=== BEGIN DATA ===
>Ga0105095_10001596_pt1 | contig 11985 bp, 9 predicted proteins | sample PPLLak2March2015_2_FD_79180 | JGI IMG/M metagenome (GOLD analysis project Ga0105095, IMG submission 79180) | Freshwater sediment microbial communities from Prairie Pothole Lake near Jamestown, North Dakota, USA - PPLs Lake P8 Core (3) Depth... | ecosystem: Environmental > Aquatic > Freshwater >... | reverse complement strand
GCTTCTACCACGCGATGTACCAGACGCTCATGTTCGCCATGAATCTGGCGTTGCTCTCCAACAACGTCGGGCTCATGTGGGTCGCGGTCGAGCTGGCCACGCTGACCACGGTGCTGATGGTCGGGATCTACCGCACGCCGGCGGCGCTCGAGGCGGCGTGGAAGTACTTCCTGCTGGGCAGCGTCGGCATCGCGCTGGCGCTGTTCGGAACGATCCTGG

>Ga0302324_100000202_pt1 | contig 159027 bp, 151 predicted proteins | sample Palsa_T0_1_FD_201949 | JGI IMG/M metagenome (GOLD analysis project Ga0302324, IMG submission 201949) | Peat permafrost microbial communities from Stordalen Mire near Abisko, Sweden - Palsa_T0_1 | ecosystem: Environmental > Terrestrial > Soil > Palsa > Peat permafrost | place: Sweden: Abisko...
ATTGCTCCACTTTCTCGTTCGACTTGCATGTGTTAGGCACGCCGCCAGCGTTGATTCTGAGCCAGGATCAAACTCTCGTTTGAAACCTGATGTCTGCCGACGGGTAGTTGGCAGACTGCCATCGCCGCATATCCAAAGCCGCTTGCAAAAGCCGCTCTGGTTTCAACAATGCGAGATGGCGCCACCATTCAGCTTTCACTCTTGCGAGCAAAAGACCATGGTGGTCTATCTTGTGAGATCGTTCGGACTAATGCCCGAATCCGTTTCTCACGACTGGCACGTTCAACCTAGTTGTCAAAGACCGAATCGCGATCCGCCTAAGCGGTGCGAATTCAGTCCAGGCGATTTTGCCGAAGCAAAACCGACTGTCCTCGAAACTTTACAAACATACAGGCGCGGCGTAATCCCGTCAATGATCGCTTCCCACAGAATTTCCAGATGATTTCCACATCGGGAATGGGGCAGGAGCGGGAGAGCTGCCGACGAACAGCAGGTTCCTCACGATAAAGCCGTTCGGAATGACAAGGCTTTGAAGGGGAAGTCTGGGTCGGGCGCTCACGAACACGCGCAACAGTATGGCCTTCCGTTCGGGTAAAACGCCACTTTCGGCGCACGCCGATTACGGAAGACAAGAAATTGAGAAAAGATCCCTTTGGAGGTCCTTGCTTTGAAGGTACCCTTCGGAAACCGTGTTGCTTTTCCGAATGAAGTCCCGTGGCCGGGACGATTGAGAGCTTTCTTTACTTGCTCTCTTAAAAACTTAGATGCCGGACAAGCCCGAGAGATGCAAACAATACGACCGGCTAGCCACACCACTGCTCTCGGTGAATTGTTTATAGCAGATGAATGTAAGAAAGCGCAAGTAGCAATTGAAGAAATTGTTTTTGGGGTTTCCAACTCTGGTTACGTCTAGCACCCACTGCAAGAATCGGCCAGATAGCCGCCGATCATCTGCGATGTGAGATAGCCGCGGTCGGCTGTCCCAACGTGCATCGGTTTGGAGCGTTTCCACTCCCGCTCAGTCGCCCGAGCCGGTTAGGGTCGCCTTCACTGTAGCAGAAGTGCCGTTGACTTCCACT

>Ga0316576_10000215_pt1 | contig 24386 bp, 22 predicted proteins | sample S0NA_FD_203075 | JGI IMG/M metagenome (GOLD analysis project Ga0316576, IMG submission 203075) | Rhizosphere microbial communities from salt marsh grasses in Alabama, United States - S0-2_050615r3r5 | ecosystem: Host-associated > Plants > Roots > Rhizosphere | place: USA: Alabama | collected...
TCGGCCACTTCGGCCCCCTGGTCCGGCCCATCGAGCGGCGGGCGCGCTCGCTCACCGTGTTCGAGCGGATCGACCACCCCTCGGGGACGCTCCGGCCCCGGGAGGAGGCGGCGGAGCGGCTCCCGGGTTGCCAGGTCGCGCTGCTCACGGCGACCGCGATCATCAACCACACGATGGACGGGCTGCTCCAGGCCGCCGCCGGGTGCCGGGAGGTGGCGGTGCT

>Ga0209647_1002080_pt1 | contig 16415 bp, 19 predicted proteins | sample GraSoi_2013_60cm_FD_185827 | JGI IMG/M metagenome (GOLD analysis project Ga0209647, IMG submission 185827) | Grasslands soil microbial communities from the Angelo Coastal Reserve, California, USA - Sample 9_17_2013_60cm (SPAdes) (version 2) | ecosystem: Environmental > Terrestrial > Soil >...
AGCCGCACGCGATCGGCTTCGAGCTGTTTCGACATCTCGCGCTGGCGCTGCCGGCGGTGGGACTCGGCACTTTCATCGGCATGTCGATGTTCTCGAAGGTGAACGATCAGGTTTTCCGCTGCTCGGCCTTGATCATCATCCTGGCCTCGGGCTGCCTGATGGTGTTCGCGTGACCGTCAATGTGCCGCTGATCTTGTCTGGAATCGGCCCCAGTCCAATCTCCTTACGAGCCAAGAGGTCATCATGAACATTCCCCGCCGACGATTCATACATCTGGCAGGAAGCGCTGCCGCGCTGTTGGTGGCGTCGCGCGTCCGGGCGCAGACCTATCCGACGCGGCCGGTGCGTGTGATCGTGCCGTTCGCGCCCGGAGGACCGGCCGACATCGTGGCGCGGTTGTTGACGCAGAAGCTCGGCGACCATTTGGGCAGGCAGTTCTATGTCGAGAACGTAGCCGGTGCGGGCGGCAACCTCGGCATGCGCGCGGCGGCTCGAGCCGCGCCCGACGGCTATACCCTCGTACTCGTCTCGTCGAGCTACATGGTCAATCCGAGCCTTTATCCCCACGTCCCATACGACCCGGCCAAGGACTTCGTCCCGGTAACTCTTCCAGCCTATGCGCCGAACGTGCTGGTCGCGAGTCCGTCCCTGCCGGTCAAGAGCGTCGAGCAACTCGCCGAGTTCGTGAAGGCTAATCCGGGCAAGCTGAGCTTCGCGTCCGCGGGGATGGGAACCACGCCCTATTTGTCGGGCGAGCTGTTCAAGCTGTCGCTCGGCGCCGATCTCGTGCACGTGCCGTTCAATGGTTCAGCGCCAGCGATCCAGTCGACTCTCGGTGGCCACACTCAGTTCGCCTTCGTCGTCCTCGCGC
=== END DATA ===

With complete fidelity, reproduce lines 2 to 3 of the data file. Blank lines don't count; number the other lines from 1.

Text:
GCTTCTACCACGCGATGTACCAGACGCTCATGTTCGCCATGAATCTGGCGTTGCTCTCCAACAACGTCGGGCTCATGTGGGTCGCGGTCGAGCTGGCCACGCTGACCACGGTGCTGATGGTCGGGATCTACCGCACGCCGGCGGCGCTCGAGGCGGCGTGGAAGTACTTCCTGCTGGGCAGCGTCGGCATCGCGCTGGCGCTGTTCGGAACGATCCTGG

>Ga0302324_100000202_pt1 | contig 159027 bp, 151 predicted proteins | sample Palsa_T0_1_FD_201949 | JGI IMG/M metagenome (GOLD analysis project Ga0302324, IMG submission 201949) | Peat permafrost microbial communities from Stordalen Mire near Abisko, Sweden - Palsa_T0_1 | ecosystem: Environmental > Terrestrial > Soil > Palsa > Peat permafrost | place: Sweden: Abisko...